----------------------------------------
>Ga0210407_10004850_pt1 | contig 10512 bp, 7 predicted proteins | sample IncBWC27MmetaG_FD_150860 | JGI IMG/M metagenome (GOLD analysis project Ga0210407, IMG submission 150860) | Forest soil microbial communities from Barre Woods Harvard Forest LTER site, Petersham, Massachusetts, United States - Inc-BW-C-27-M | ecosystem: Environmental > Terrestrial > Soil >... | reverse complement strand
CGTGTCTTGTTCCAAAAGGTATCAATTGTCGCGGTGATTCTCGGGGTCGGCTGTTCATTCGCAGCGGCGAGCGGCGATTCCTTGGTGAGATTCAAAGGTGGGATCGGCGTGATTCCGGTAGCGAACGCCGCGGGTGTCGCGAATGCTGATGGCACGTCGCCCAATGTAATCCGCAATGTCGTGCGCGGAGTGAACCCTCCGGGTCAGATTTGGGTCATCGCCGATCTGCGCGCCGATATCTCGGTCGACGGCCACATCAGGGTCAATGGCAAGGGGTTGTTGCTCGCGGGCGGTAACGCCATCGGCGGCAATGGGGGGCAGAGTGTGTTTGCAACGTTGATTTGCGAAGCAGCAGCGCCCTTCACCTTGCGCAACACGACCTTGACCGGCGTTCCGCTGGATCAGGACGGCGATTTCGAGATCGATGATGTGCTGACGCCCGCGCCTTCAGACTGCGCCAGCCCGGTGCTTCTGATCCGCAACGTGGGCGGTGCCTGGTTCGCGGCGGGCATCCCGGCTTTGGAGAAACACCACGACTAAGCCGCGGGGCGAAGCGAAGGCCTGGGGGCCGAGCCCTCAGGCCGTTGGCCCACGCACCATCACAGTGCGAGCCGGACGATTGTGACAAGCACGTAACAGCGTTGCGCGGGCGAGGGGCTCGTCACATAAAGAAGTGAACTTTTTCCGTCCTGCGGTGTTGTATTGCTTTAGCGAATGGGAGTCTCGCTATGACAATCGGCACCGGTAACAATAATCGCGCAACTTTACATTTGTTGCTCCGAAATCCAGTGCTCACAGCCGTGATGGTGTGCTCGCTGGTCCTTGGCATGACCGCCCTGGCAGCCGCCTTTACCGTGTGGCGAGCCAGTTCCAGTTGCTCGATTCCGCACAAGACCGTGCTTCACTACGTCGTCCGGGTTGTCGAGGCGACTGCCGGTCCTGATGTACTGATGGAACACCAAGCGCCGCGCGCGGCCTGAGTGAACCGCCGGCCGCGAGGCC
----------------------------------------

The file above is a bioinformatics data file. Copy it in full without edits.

>Ga0210407_10004850_pt1 | contig 10512 bp, 7 predicted proteins | sample IncBWC27MmetaG_FD_150860 | JGI IMG/M metagenome (GOLD analysis project Ga0210407, IMG submission 150860) | Forest soil microbial communities from Barre Woods Harvard Forest LTER site, Petersham, Massachusetts, United States - Inc-BW-C-27-M | ecosystem: Environmental > Terrestrial > Soil >... | reverse complement strand
CGTGTCTTGTTCCAAAAGGTATCAATTGTCGCGGTGATTCTCGGGGTCGGCTGTTCATTCGCAGCGGCGAGCGGCGATTCCTTGGTGAGATTCAAAGGTGGGATCGGCGTGATTCCGGTAGCGAACGCCGCGGGTGTCGCGAATGCTGATGGCACGTCGCCCAATGTAATCCGCAATGTCGTGCGCGGAGTGAACCCTCCGGGTCAGATTTGGGTCATCGCCGATCTGCGCGCCGATATCTCGGTCGACGGCCACATCAGGGTCAATGGCAAGGGGTTGTTGCTCGCGGGCGGTAACGCCATCGGCGGCAATGGGGGGCAGAGTGTGTTTGCAACGTTGATTTGCGAAGCAGCAGCGCCCTTCACCTTGCGCAACACGACCTTGACCGGCGTTCCGCTGGATCAGGACGGCGATTTCGAGATCGATGATGTGCTGACGCCCGCGCCTTCAGACTGCGCCAGCCCGGTGCTTCTGATCCGCAACGTGGGCGGTGCCTGGTTCGCGGCGGGCATCCCGGCTTTGGAGAAACACCACGACTAAGCCGCGGGGCGAAGCGAAGGCCTGGGGGCCGAGCCCTCAGGCCGTTGGCCCACGCACCATCACAGTGCGAGCCGGACGATTGTGACAAGCACGTAACAGCGTTGCGCGGGCGAGGGGCTCGTCACATAAAGAAGTGAACTTTTTCCGTCCTGCGGTGTTGTATTGCTTTAGCGAATGGGAGTCTCGCTATGACAATCGGCACCGGTAACAATAATCGCGCAACTTTACATTTGTTGCTCCGAAATCCAGTGCTCACAGCCGTGATGGTGTGCTCGCTGGTCCTTGGCATGACCGCCCTGGCAGCCGCCTTTACCGTGTGGCGAGCCAGTTCCAGTTGCTCGATTCCGCACAAGACCGTGCTTCACTACGTCGTCCGGGTTGTCGAGGCGACTGCCGGTCCTGATGTACTGATGGAACACCAAGCGCCGCGCGCGGCCTGAGTGAACCGCCGGCCGCGAGGCC